When British Touring Car Championship star Matt Neal tried a rallycross car at Lydden Hill recently he was breaking some new ground by driving an electric car. But in terms of touring car racers trying their hand at rallycross, Neal is the latest in a very long line of ‘tin top’ drivers to turn their hand to the mixed-surface discipline.
So many have crossed the tracks to either test or race rallycross cars that we will not attempt a difinitive list, but here is a pictorial look at some notable touring car drivers who have come to try rallycross.
From the earliest rallycross events saloon car (as they were known in the day) racers took part. Indeed Vic Elford went on to race the Porsche 911 in which he won the first event in the 1967 British Saloon Car Championship which was at that time open to the 911.
Bringing things right up to date, Neal’s run in the Ford Fiesta ERX car developed by STARD put one of the most successfull BTCC racers into a state-of-the-art rallycross car. At the end of the 2017 British Championship season British RX champion Nathan Heathcote took part in a car swapping test day at Lydden with new BTCC Championship Ash Sutton. This was also the year in which Sutton’s team owner Warren Scott had raced in British RX.
You could have a long discussion about the relative merits and value of the BTCC versus the DTM, but nothing can detract from Mattias Ekstrom’s reputation as a racer. A racer who has the ability to turn his hand to almost anything. At the dawn of the World Championship era in rallycross Ekstrom decided to establish his own team. With that team Ekstrom went on to win the 2016 FIA World Rallycross Championship in an Audi S1.
There is no question that the World Championship put a focus on rallycross that has not always been there. In 2015 four-time World Touring Car Champion Yvan Muller lined on the rallycross grid at Loheac. Two years later his unrelated namesake Nico Muller joined the EKS squad, the DTM racer driving in France and Latvia and repeating his Latvian appearance the following year. His fellow DTM racer Markus Winkelhock was briefly, very briefly, an EKS driver in rallycross, but when the car was retired after practice in Finland 2014, Winkelhock’s event was done almost before it had started.
While Ekstrom formed a team with which to transition to rallycross, in 2016 BTCC team Power Maxed Racing decided to take a look at rallycross. Team boss Adam Weaver, a former autograss racer, had tried his hand at some lower level events and then acquired a Ford Fiesta Supercar from Polish racer Marcin Wicik. BTCC driver Dave Newsham drove but the car was troubled by poor reliability and the squad decided to focus on its core business and parked the rallycross car.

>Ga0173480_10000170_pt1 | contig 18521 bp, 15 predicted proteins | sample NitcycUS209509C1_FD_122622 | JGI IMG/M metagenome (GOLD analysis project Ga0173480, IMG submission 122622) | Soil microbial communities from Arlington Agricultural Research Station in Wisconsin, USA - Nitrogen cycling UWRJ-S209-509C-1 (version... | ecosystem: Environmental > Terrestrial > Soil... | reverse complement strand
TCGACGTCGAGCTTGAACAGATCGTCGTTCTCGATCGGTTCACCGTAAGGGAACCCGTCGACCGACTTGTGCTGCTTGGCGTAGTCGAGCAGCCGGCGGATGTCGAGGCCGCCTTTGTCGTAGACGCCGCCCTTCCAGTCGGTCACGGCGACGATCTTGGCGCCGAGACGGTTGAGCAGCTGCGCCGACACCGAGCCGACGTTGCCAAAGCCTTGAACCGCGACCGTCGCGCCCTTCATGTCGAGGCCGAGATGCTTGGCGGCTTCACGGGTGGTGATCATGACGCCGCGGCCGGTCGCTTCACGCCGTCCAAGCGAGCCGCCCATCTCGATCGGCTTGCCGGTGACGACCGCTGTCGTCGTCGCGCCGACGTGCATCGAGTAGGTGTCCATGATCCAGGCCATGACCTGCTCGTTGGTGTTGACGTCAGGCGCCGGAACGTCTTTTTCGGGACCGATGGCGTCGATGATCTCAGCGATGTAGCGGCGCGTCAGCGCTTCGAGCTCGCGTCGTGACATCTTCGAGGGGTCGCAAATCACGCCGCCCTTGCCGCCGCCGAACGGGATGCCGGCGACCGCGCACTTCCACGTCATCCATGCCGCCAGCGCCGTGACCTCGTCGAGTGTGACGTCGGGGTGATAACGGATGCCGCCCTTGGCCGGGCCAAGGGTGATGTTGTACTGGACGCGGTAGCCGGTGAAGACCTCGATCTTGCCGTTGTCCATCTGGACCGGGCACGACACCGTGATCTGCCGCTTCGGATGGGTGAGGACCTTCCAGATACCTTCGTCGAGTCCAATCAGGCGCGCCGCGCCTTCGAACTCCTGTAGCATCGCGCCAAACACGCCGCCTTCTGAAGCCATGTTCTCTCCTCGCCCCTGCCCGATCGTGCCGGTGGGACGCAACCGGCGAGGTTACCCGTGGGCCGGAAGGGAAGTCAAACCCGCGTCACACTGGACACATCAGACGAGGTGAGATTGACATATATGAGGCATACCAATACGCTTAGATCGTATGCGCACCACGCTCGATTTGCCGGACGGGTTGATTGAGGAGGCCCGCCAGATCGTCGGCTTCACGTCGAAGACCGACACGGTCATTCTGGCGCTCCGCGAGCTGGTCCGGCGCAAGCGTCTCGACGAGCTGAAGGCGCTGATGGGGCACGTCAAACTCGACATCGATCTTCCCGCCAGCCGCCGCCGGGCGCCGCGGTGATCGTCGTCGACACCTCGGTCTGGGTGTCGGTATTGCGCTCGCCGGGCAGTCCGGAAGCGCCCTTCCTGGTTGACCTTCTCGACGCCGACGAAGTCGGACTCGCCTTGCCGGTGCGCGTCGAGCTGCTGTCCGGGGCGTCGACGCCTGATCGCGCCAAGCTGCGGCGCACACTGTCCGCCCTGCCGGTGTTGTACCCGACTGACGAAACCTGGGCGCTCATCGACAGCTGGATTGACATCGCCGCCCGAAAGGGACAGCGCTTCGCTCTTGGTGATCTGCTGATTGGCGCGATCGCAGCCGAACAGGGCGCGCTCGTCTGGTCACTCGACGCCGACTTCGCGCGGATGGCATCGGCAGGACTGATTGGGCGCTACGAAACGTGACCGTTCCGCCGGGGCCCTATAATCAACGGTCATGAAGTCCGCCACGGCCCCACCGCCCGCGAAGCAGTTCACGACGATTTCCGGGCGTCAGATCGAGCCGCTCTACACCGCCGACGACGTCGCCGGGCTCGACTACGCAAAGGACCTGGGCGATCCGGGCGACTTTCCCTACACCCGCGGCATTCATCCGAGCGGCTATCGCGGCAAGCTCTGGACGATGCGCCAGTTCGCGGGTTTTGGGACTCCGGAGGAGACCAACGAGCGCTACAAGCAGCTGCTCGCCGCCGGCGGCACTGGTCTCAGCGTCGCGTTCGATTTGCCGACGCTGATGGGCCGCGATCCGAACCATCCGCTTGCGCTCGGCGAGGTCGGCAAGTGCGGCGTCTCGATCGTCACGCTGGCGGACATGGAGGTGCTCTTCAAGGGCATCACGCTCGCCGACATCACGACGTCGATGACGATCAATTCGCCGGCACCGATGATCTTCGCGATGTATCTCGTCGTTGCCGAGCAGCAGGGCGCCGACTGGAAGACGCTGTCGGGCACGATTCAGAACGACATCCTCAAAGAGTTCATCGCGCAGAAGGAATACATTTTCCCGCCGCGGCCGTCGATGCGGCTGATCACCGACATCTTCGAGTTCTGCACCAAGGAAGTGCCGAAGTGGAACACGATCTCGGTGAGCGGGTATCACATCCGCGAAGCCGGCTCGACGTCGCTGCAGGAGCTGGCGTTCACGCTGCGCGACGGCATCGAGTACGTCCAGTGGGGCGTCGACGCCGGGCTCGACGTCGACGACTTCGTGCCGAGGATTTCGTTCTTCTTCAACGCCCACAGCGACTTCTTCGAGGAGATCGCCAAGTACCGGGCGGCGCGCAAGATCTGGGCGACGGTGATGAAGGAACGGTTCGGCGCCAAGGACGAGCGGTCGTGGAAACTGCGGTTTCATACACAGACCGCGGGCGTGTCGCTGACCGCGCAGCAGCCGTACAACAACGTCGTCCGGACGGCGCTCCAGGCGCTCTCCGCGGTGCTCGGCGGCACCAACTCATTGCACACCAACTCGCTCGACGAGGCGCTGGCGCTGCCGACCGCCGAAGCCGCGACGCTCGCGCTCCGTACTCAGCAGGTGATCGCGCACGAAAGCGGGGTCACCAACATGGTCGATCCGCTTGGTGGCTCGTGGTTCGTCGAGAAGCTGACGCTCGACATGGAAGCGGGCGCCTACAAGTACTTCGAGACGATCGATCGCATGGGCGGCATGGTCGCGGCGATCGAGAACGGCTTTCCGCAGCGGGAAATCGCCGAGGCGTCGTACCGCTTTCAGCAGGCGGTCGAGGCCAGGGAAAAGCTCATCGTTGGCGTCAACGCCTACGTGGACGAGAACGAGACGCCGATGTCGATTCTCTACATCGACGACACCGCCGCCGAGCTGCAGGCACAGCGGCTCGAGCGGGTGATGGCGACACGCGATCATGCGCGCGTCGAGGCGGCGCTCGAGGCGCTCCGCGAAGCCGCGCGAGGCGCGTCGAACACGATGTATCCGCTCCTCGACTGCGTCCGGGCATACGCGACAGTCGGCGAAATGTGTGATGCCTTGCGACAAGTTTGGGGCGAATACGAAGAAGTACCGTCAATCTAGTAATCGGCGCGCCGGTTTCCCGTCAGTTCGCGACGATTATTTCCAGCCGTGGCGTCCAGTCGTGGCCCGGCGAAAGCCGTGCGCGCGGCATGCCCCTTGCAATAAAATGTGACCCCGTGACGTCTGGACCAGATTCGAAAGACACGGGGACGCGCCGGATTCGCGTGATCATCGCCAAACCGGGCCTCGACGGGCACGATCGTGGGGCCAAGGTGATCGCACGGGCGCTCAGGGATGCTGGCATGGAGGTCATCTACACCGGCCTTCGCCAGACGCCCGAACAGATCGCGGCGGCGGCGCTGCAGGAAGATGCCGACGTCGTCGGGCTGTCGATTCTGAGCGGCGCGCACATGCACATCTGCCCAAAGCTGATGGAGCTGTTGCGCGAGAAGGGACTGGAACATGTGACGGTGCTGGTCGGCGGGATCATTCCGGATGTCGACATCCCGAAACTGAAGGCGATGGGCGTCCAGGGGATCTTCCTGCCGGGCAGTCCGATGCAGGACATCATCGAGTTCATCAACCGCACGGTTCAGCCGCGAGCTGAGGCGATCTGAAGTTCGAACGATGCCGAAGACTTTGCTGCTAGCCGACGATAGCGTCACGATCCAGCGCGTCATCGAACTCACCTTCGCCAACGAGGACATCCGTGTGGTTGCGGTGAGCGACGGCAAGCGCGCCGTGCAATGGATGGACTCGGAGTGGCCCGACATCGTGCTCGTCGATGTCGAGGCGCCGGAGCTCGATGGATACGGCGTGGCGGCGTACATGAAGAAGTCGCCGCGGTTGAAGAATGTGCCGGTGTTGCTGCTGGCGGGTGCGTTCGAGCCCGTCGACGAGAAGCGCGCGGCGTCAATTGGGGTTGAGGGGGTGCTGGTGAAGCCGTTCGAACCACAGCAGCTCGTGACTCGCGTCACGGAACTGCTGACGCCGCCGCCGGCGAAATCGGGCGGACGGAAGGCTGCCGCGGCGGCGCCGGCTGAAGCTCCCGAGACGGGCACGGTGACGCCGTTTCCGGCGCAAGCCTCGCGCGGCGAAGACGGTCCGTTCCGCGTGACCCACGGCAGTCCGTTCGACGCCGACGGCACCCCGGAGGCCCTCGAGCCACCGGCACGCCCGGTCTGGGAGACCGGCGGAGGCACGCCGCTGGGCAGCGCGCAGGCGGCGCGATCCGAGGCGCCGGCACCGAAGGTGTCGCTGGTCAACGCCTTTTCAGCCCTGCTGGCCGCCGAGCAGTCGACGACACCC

Tom Ingram got his wheels dirty with an outing in the RX150 class of the British Rallycross Championship in 2015 while in 2005 Mike Jordan and Michael Caine shared a Stock Hatch Peugeot 205 in an event that comprised both the British and BTRDSA Clubmans Championships. The poor car took a battering but it’s safe to say that the two BTCC racers enjoyed their day out.
In 2015 there was a ‘talent search’ competition using RX Lites (RX2/Supercar Lites) cars at Lydden. It pitched a range of british drivers against each other to find a potential new rallycross star. The winner of that contest was GT and Touring Car racer Tom Onslow-Cole who got to race in the RX Lites series at Instanbul Park in Turkey later that year.
The RX Lites/RX2 series also afforded Swedish racer Mikaela Ahlin Kottulinsky the opportunity to try rallycross. She also raced in the RX150 category in the UK. She was perhapos not truly a touring car driver at the time she did rallycross, but was certainly on the ladder and went on to race and win in the STCC.
Which brings us to Andrew Jordan… Touring car racer turned rallycrosser or rallycross racer turned touring car star? Yes. Both of the above. Jordan commenced his career in junior rallycross, progressed through the ranks, went to circuit racing, got to the BTCC quickly and won the title in 2013. But he’s never been far away from rallycross and driven a wide range of cars in the FIA World Championship as well as being a co-commentator in the championship.
And how do we classify Tommy Rustad? In the early 1990s here was the Crown Prince of rallycross. The young Norwegian in the ascendancy and looking like a shoo-in to succeed Martin Schanche. Then he went off to try circuit racing. A succcessful career uincluding touring car titles in Britain and Sweden under his belt, Rustad returned to rallycross in the 21st century. In 2015 he became the FIA European Champion.« Previous Post Next Post »